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Why Indian Attacks ‘Prabhakaran’ director?

"While I was there Tamil newspapers carried my presence and the making of the film created headlines," he went on. However as he was completing the final touches to the film on Tuesday, March 25, a mob who claimed they were film producers and technicians staged a protest in front of Gemin lab and in the evening as Thusara was leaving for his hotel had attacked him mercilessly.
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by Susitha R. Fernando

(March 30, Colombo, Sri Lanka Guardian) Was it a petty racist reaction to a cinematic creation or an attempt to prevent Sri Lankan films coming into Indian theatre? Whatever the reason be, the inhuman attack on young Sri Lankan filmmaker Thushara Peiris who was subjected to cruel and merciless mob attack by hundreds of Indians including film producers, directors and technicians within an Indian Laboratory premises would not be condoned by any human being nor anyone who loves cinema.

Thushara went to India with his maiden film 'Prabhakaran' to make its Tamil copy and he was at Gemini Colour Laboratory in Chennai since March 20."The procedure to pass a film through Indian Censor Board is not an easy task. We have to produce an English translation of the Sinhala version of the screenplay, then the Tamil version, cast list, their background details and so many other details," Thushara explained the harrowing experience he had in India.

While I was giving these details to the Censor Board some details of the film had been leaked and misinterpretation and misleading news had been spreading about the film labelling it as an anti Tamil and anti LTTE.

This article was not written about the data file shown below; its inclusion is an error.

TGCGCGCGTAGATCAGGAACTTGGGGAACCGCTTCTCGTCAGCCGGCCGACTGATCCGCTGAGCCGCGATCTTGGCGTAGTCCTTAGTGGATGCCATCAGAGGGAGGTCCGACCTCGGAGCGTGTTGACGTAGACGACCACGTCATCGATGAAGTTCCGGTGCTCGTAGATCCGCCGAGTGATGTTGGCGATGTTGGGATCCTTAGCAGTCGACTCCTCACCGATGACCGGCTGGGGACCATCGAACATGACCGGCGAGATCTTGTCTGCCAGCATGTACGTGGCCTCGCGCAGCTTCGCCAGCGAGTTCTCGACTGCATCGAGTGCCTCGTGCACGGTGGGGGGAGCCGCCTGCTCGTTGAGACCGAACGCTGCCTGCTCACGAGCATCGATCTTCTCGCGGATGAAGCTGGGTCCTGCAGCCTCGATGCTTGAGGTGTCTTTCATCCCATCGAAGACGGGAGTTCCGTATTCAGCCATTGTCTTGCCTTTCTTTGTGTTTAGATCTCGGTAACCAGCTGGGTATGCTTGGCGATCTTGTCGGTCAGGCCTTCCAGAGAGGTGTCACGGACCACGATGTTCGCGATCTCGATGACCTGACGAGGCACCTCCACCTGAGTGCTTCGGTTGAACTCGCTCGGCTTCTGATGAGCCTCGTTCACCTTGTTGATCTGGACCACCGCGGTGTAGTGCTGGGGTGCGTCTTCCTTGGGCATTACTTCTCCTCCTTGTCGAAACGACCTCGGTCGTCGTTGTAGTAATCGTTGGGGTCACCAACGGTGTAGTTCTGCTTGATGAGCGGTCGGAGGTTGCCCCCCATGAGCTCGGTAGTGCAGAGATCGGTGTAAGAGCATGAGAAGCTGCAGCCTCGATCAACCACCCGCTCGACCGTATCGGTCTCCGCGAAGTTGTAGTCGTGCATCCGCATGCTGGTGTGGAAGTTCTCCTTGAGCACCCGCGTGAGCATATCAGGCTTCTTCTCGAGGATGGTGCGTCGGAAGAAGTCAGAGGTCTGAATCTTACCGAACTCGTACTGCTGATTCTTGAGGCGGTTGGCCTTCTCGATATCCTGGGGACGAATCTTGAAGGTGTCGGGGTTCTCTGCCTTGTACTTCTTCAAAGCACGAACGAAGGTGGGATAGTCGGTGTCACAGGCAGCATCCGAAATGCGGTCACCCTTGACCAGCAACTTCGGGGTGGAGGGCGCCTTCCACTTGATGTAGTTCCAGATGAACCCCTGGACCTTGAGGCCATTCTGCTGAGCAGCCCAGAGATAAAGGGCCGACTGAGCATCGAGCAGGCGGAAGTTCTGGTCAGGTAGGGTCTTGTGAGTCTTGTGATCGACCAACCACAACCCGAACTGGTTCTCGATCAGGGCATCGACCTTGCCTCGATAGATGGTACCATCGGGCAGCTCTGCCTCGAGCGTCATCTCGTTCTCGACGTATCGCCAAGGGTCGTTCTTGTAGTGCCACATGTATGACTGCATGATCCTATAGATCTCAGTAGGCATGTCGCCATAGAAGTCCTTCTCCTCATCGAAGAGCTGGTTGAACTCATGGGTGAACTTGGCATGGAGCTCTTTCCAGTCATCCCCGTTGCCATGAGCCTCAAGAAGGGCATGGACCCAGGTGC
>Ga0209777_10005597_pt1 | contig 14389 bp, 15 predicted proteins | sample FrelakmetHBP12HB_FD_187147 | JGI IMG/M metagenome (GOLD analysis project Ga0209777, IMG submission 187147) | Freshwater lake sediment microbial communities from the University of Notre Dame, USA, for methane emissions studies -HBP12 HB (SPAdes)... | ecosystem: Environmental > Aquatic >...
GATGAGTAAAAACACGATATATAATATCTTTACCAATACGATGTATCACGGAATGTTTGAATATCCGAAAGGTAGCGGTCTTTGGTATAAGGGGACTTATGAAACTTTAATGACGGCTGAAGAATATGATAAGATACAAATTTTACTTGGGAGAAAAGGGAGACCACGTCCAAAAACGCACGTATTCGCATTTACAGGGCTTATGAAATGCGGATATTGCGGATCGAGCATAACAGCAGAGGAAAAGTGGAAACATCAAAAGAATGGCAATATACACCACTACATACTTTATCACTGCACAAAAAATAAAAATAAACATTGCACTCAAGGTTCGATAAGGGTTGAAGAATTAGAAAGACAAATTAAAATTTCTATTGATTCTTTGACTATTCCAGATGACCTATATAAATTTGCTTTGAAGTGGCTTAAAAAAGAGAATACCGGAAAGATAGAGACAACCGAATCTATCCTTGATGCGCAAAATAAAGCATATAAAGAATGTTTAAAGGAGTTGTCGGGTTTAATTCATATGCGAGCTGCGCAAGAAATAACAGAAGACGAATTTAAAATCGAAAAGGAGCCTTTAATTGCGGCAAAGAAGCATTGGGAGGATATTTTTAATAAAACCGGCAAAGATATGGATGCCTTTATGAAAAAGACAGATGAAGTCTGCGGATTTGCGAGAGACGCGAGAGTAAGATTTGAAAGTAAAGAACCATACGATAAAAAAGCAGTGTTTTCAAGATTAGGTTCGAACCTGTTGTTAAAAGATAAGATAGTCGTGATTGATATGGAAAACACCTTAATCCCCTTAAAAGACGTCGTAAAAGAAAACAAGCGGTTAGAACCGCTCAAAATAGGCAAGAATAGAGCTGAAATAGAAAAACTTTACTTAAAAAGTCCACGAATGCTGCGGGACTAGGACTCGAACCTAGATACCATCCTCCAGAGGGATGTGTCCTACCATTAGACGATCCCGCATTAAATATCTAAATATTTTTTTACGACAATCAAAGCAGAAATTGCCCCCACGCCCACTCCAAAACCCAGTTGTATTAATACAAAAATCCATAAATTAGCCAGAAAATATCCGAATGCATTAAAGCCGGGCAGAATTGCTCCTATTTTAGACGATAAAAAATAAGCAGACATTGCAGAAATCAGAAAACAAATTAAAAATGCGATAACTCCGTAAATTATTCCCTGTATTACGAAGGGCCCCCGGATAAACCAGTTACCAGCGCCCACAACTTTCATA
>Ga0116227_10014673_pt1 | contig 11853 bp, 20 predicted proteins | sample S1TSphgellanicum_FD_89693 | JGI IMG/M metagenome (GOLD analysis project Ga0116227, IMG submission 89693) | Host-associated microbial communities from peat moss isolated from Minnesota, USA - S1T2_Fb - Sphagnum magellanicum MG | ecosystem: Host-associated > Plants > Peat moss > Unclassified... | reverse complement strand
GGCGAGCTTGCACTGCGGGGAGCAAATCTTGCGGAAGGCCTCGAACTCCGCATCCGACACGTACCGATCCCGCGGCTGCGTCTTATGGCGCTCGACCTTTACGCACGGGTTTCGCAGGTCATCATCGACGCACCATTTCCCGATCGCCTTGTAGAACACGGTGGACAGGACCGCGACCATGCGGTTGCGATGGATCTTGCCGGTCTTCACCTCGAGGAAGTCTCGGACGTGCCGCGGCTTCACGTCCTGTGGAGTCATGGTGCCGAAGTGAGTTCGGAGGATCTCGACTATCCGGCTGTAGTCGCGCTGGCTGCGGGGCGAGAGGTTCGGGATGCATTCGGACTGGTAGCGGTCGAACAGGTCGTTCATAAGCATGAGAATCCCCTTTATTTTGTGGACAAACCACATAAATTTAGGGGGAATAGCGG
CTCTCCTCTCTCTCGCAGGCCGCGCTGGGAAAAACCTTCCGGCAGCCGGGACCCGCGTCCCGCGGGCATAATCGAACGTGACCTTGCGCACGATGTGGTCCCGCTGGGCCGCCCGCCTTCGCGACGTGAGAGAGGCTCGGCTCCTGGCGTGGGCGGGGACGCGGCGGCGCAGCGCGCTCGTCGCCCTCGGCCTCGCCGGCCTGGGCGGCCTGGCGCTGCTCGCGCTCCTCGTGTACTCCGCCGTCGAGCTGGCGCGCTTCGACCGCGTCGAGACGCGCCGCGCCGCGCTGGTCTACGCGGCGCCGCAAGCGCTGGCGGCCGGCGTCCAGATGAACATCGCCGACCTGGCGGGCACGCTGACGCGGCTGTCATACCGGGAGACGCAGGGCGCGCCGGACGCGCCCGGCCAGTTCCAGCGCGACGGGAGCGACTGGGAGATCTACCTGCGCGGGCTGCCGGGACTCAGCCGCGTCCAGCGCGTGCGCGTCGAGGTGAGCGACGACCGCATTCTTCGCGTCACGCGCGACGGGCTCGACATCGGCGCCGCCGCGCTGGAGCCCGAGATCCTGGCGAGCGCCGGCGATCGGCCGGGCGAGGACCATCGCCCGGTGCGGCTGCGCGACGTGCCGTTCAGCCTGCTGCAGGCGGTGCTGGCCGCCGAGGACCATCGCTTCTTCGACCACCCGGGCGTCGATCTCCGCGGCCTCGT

"While I was there Tamil newspapers carried my presence and the making of the film created headlines," he went on. However as he was completing the final touches to the film on Tuesday, March 25, a mob who claimed they were film producers and technicians staged a protest in front of Gemin lab and in the evening as Thusara was leaving for his hotel had attacked him mercilessly.

‘They demanded that the film be destroyed,’ the young filmmaker who had spent nearly Rs. 35 million to complete both Sinhala and Tamil versions of the film said.

Following a severe assault and cut on his back Thusara's dress was torn into pieces by the violent Indian mob at Gemini Lab premises. Later as the media and the police were approaching the place the assailants who introduced themselves as film technicians had given him a shirt and forced him act as if nothing had happened.

"However I was kept in a room in the laboratory and was not allowed to talk to the media," Thusara claimed. After the assault a meeting was summoned with the film technicians, police and officials of the Indian Censor Board and had demanded to watch the film to which Thusara had agreed. However Thusara was made to sign a letter stating that if it contained any scene against Tamils or terrorists it would not be allowed to be screened in India.

Later officers of the Indian Intelligence R&AW and Police had escorted Thushara, leaving his film at Gemini laboratory, to his hotel, where all his belongings were packed and prepared to send him back to Sri Lanka immediately. As soon as he returned to Sri Lanka Thushara was admitted to hospital.

‘Without seen the film they had labelled my film as a propaganda for Mahinda Rajapaksa government which it is not. It is a film I made about the suffering and misery faced by the youth in Sri Lanka and I want every Tamil to see it,’ the filmmaker said.

However Thushara also complained that more than racial motives there were business motives behind the attack. The film was bought by a distributor to be released in India and angered by this Indian film producers instigated this violent attack on me. If this allegation is true the incident proves the superiority complex prevailing in the minds of the Indian film technicians.

‘We hire their labs, their equipment and their skills and we are their customers but this ishow they treat us. They can come to Sri Lanka and do any damned film and release any number of copies of their trash but they are against a single Sri Lankan film being screened in India’ Thushara complained.

‘However this type of treatment hadn't discouraged me and I have been strengthened more,’ he said in a determined tone. ‘My appeal to the Film Corporation or any other relevant authorities is to protect my film because the Tamil people have the right to see it,’ the filmmaker claimed.
- Sri Lanka Guardian

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